Researcher and consultant Shawn Achor has helped lead the positive psychology movement. He studied the habits of hundreds of successful students at Harvard, and then helped design and teach the famed “happiness” course that has been one of the university’s most popular since conception. Now, he aims to take the science of happiness to the business world, showing companies and individuals how to invest in positive thinking and community building in order to boost both productivity and general well-being. His recently released book The Happiness Advantage thoughtfully lays out the steps to increasing workplace positivity. In the first of a two-part series, I’ll take a look at the companies that are investing in the happiness advantage.

The term “happiness” often feels too soft in a business context, notes Donna Morris the SVP of human resources at Adobe Systems. That’s why, when she brought Achor in to educate Adobe’s executives in “positive psychology,” she was pleased to learn some of the tangible results that increasing employee happiness can produce.

According to Achor, research shows that positive employees outperform negative employees in terms of sales, energy levels, turnover rates and health-care costs by as much as 30%. In fact, the benefits can be seen across industries and job functions. Optimistic salespeople outperform their pessimistic colleagues by up to 37%. Even medical doctors are three times more creative and 50% more accurate at diagnosing patients when positive.

“Positivity is such a high predicator of success rates,” Achor notes. However, he laments that most companies are behind the curb in setting their employees up for psychological well-being, and the momentum may have been stunted in the economic recession. He says, “The idea of investing in the positivity of employees is often low down on companies’ priority list.”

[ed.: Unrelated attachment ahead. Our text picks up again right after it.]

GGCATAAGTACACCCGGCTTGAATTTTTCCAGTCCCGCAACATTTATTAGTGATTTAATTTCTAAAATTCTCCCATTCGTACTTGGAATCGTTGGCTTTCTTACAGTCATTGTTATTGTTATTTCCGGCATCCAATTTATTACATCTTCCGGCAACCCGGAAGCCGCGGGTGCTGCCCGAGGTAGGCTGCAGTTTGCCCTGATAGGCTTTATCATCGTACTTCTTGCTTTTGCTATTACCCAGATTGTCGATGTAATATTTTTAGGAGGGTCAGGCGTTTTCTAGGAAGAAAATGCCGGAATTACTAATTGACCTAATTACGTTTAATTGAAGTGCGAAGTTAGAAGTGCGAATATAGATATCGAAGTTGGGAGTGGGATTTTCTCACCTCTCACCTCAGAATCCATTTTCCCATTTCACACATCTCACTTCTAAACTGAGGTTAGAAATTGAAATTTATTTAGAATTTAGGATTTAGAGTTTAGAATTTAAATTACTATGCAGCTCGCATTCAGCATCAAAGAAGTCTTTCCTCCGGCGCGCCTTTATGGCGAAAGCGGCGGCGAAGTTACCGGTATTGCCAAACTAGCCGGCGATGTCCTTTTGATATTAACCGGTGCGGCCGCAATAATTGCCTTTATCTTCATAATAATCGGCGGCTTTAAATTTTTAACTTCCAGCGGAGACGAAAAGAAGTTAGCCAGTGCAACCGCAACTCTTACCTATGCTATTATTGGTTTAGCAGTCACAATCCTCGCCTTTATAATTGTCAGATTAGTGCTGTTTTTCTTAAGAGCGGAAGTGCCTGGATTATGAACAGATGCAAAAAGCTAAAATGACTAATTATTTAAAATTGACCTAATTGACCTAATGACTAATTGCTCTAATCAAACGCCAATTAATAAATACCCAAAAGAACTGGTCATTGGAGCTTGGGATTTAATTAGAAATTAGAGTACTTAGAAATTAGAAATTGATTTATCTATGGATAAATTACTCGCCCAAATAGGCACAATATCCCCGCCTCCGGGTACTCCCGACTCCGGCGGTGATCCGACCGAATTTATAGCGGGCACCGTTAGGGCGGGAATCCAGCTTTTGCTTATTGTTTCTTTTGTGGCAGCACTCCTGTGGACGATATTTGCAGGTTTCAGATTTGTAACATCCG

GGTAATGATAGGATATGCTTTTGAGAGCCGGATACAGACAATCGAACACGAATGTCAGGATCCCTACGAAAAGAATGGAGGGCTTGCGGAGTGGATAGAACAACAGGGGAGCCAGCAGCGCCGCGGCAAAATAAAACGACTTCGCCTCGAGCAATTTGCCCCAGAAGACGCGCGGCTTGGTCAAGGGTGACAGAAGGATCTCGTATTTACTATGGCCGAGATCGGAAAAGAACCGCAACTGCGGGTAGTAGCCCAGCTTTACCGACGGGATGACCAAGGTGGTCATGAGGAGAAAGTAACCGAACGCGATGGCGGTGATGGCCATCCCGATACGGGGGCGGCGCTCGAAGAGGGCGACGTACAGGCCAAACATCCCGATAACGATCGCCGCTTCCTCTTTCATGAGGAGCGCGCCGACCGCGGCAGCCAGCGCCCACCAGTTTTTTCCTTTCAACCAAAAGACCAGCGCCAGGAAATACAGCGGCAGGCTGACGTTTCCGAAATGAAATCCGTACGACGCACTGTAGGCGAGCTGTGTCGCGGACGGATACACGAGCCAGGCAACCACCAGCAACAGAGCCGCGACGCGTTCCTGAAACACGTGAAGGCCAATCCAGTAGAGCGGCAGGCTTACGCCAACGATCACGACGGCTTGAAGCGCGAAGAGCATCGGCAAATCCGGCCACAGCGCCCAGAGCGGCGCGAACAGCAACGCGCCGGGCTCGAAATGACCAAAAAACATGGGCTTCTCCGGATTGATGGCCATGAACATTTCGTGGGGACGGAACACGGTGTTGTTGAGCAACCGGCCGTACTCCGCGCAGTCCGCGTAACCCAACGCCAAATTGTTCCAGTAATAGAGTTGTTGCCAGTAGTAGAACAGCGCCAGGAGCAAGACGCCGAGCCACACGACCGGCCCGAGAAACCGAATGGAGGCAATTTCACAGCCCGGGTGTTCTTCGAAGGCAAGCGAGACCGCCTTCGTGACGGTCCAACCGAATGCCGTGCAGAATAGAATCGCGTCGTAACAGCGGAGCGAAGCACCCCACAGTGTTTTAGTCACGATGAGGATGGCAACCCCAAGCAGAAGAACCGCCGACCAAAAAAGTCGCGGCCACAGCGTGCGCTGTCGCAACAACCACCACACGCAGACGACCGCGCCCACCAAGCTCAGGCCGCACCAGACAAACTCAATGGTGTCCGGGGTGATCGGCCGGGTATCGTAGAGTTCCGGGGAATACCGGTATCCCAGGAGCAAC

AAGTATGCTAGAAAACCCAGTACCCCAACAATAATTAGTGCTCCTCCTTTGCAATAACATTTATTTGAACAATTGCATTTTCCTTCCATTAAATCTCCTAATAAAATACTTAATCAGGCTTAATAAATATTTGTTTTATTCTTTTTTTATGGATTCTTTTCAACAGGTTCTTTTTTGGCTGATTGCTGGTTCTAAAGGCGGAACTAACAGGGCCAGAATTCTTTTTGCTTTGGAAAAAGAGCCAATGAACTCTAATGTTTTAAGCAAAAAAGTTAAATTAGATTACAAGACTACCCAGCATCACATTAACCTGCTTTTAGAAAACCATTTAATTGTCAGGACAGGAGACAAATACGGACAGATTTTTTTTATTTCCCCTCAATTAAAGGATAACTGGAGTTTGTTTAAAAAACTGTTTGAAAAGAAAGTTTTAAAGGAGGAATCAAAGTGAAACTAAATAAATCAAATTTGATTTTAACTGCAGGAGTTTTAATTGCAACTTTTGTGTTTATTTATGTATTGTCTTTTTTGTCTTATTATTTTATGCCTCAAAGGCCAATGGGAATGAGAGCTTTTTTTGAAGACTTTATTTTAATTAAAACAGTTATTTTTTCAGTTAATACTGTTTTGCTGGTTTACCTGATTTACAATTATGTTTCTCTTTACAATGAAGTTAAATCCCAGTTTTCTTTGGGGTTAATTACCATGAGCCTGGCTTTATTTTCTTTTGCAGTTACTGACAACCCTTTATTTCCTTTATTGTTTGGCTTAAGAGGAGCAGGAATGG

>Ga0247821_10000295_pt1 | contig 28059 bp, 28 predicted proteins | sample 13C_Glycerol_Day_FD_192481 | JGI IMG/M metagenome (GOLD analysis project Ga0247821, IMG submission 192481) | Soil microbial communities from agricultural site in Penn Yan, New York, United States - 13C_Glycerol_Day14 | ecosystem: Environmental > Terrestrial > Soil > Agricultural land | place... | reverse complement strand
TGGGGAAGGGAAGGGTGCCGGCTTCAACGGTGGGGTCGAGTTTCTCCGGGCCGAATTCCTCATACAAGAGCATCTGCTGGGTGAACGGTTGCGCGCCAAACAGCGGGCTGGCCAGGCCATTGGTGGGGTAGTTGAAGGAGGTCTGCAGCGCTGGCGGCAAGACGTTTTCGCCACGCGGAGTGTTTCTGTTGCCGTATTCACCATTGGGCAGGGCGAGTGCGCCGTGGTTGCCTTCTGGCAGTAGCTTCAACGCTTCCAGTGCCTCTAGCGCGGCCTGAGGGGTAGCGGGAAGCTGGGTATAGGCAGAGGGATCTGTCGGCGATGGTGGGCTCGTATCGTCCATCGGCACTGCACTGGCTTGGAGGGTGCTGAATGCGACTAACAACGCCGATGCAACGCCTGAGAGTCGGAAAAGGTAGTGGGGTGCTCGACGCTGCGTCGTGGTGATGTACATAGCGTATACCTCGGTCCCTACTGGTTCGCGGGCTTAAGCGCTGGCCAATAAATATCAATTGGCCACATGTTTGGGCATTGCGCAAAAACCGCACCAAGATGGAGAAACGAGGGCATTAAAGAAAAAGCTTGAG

Some businesses are catching on. Many are adopting fairly easy strategies to improve social connection and workplace environment, which are both contributors to employee happiness, Achor says. In a year-long study, MIT researchers analyzed the social ties and habits of almost 3,000 IBM employees. They discovered that employees who were socially invested earned more for IBM—an average of $948 per email contact. After realizing the calculable returns, IBM began a program to facilitate the introduction of employees that don’t know each other or work together

“If you infuse fun into the work environment, you will have more engaged employees, greater job satisfaction, increased productivity and a brighter place to be,” says Stacy Sullivan, the chief culture officer of Google, who has a telling and rare title at a company often celebrated for its campus and perks.

Full article by Jenna Goudreau available on

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